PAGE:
National

Police believe gas from deodorizer spray cans may have sparked Sapporo blast that injured 42

Kyodo

Police believe an explosion at a Sapporo building that left 42 people injured on Sunday was caused by gas leaking from more than 100 deodorizer spray cans, intended for disposal, at a real estate agency.

The wooden building, which housed the agency along with a Japanese-style pub and an adjacent clinic, collapsed in the blast, local authorities said.

The explosion occurred at around 8:30 p.m. in Toyohira Ward, resulting in a fire that was extinguished at 2:10 a.m. An employee of the real estate agency told police about the disposal of the spray cans. It is suspected that gas from the cans ignited when a water heater was switched on.

Among the 42 victims, a male employee of the real estate agency in his 30s was seriously injured. That office was the most severely damaged. The injured included 19 men and 23 women, aged from 1 to their 60s, according to the police.

The local fire department said the explosion damaged a total of 28 buildings, including one about 100 meters away from the site, and 24 vehicles.

Numerous customers who were dining on the pub’s upper floor said they smelled gas at the time of the explosion.

Windows of condominiums and restaurants near the site, located close to a subway station in the Hokkaido capital, were shattered, and wood debris was scattered dozens of meters away. Many people who felt the blast said they thought it was an earthquake.

The Fire and Disaster Management Agency said it has dispatched seven officials to the site to look into the cause.

A local fire department said the three tenants in the building were poorly prepared for fires, with authorities having found no equipment for evacuations or alarms there during an on-site inspection in October. Required fire safety measures were not met by any of the tenants, with failures including the absence of an escape ladder, according to the local fire department. Administrative guidance had been repeatedly issued over the last two years, but no improvements had been made by the tenants, it said.

A gas safety center official who visited the blast site said five tanks of propane gas weighing 50 kilograms each were installed outside of the pub, while two 20 kg tanks were located outside the real estate office. Gas pipes in the buildings were confirmed to be damaged after the explosion.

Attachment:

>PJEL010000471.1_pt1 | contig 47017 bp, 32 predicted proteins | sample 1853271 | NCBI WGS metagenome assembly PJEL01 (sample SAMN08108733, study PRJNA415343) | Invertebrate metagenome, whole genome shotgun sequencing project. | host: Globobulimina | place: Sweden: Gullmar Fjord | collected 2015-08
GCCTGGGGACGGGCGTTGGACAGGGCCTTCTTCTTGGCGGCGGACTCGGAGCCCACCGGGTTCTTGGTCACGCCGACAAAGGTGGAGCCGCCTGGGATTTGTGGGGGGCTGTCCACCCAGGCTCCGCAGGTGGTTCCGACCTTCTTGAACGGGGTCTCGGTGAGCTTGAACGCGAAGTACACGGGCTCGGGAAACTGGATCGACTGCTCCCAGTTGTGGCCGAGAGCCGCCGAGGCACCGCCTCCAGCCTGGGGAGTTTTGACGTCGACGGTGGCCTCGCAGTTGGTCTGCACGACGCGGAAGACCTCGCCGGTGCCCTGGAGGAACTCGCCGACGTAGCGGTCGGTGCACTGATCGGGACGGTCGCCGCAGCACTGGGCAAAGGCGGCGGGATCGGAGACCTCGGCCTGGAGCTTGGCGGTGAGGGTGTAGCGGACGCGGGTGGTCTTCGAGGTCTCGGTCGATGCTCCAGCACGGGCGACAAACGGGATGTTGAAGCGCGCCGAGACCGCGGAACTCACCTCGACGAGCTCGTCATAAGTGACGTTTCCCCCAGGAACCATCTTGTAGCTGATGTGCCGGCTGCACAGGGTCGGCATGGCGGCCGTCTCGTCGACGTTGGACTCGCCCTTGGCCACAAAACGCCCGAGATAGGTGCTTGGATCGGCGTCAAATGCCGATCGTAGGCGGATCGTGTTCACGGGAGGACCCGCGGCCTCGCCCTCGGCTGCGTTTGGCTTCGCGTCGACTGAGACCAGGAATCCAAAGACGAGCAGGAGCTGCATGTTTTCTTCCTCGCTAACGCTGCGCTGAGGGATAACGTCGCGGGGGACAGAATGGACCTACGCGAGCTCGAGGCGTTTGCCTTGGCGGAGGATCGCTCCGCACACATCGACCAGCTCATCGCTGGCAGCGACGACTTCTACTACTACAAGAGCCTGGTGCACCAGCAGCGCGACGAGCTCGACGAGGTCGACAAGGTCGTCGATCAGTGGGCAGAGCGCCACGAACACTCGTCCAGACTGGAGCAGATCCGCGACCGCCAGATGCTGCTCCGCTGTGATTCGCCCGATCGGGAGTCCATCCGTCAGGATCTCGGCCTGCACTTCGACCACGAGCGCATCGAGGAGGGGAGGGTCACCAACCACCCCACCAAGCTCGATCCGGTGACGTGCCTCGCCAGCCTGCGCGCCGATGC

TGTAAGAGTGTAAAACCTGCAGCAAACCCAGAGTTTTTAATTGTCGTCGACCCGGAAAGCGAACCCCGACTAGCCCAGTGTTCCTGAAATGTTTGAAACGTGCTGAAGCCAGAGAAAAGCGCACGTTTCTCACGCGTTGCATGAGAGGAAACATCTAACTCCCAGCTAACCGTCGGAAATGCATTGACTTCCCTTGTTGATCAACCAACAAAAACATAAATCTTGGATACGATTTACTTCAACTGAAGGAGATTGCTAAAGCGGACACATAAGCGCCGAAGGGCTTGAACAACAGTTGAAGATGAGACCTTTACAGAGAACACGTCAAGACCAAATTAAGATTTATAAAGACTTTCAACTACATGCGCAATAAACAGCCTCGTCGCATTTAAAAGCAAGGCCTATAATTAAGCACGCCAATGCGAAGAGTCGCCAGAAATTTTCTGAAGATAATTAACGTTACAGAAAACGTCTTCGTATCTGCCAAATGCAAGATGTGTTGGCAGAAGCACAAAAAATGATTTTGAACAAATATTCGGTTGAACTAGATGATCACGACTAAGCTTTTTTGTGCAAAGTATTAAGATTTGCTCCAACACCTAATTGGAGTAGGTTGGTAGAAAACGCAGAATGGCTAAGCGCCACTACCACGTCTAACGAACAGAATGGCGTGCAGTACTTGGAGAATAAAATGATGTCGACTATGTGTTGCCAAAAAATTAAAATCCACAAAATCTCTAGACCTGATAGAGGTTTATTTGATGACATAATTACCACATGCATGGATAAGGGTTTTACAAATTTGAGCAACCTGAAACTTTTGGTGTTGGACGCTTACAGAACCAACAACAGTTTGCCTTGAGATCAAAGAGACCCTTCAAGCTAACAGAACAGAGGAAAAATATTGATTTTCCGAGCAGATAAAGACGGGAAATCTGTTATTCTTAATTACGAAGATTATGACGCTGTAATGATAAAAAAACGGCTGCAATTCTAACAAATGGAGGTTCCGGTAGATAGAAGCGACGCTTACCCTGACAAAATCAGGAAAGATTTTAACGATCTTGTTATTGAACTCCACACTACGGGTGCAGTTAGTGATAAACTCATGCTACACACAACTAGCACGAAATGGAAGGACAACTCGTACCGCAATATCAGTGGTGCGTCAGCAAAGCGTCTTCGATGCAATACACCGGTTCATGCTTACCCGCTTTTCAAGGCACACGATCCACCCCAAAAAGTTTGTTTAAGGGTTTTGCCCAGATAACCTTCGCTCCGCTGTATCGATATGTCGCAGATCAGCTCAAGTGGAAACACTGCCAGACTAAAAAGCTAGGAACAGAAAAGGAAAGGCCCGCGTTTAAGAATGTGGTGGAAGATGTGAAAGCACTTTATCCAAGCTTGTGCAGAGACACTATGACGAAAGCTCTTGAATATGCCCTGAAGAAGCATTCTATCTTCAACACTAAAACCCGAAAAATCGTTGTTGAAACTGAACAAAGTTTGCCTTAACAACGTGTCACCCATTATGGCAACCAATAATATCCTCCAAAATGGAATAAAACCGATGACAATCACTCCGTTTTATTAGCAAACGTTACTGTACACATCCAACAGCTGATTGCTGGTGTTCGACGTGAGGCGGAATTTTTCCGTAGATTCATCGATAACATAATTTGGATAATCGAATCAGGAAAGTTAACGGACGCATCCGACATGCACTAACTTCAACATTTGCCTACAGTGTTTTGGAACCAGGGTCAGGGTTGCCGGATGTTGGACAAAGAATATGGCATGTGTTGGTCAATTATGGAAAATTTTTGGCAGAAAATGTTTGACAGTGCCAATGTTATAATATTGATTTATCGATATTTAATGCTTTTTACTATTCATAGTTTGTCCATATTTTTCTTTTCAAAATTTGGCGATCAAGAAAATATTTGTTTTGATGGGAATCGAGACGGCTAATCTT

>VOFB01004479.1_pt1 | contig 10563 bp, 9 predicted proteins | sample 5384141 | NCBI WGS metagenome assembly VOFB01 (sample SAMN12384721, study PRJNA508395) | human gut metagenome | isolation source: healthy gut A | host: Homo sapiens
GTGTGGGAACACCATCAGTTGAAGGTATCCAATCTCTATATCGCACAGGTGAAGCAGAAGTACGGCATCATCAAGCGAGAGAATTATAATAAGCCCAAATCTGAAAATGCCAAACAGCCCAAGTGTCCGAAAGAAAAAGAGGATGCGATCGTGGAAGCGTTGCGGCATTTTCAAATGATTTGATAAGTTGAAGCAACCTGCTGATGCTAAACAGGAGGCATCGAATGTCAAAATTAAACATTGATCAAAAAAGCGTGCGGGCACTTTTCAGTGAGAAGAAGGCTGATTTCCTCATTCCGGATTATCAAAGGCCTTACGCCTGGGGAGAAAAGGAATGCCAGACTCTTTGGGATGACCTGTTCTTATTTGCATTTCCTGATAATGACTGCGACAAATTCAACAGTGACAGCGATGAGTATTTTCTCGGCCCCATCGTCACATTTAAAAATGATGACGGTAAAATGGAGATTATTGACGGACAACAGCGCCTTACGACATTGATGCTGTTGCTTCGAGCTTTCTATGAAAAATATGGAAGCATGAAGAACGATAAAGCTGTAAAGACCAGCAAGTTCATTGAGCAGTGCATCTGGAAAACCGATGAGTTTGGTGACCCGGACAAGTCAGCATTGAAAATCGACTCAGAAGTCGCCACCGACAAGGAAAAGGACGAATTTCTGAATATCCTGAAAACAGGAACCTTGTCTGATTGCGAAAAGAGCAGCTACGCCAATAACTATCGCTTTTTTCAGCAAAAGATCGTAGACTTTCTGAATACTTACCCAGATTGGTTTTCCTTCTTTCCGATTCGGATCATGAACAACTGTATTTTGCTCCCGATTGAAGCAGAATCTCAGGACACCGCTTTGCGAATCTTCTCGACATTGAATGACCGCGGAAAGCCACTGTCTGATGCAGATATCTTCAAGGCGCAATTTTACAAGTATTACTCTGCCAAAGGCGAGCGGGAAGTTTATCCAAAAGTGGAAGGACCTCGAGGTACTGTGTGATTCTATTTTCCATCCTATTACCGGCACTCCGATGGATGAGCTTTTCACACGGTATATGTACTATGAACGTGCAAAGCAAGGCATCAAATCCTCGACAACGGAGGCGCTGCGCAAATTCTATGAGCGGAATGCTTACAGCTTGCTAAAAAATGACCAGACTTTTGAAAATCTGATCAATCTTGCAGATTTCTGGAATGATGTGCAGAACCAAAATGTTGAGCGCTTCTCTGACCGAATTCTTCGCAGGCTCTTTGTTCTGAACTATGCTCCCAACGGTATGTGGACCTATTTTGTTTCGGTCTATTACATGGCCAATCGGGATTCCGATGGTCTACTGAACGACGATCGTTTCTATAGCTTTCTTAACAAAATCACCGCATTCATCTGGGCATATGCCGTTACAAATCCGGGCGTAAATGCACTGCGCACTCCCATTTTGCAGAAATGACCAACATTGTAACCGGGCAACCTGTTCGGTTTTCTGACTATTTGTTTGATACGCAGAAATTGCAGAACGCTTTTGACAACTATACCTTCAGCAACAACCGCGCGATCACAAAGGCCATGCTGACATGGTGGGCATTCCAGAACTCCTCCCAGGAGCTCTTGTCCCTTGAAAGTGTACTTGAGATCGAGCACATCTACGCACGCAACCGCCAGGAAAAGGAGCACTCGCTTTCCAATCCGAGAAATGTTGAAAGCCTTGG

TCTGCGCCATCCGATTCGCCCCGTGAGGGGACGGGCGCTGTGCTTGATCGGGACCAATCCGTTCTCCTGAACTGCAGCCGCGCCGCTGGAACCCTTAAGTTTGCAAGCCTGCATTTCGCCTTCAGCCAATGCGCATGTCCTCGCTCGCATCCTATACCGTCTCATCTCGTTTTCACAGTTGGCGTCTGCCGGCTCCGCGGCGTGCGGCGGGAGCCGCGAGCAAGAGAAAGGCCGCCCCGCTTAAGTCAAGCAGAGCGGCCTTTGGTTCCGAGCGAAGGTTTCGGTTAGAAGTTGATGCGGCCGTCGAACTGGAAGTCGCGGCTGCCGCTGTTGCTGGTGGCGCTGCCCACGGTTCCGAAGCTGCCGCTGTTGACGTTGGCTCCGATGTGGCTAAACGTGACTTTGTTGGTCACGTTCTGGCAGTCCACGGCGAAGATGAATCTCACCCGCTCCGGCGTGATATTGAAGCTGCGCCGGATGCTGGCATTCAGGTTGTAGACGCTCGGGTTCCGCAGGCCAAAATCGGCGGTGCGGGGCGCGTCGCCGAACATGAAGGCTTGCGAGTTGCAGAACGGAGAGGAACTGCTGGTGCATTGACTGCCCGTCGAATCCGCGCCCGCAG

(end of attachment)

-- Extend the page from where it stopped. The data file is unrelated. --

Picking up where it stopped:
“The ceiling fell, then the entire upper floor collapsed and we were all stuck. We managed to escape after everyone kicked through the wall,” said a person who was in the pub at the time and who was later treated at a hospital, according to a relative.

The lower floor of the pub had a kitchen and counter seats while the upper floor had private dining rooms, according to a neighbor who frequented the establishment.

“Suddenly I heard the boom — my body was lifted and blown to the floor,” said a 28-year-old man who was dining with a friend on the upper level of the pub. “After the explosion, the power went out and fire instantly spread and came near so I jumped out of an open window into the street.”

“If the (upper floor) hadn’t collapsed, everyone might have been stuck there and burned to death,” said a 49-year-old man who was dining with his family at the pub. Fire spread within five minutes of the blast.

The man said he had a brush with death in the face of approaching flames, but the upper level collapsed and he fell to the street.

“Orange flames leaped up and the pub was blown away,” a neighborhood resident said, adding that upon rushing outside he saw that the building had been completely destroyed.

Kunihiko Yanazume, 76, the head of a hospital about 70 meters away from the site of the blast, said pieces of shattered glass were scattered all over and that the automatic door at the entrance was broken.

“We may not be able to reopen the hospital this year,” he said.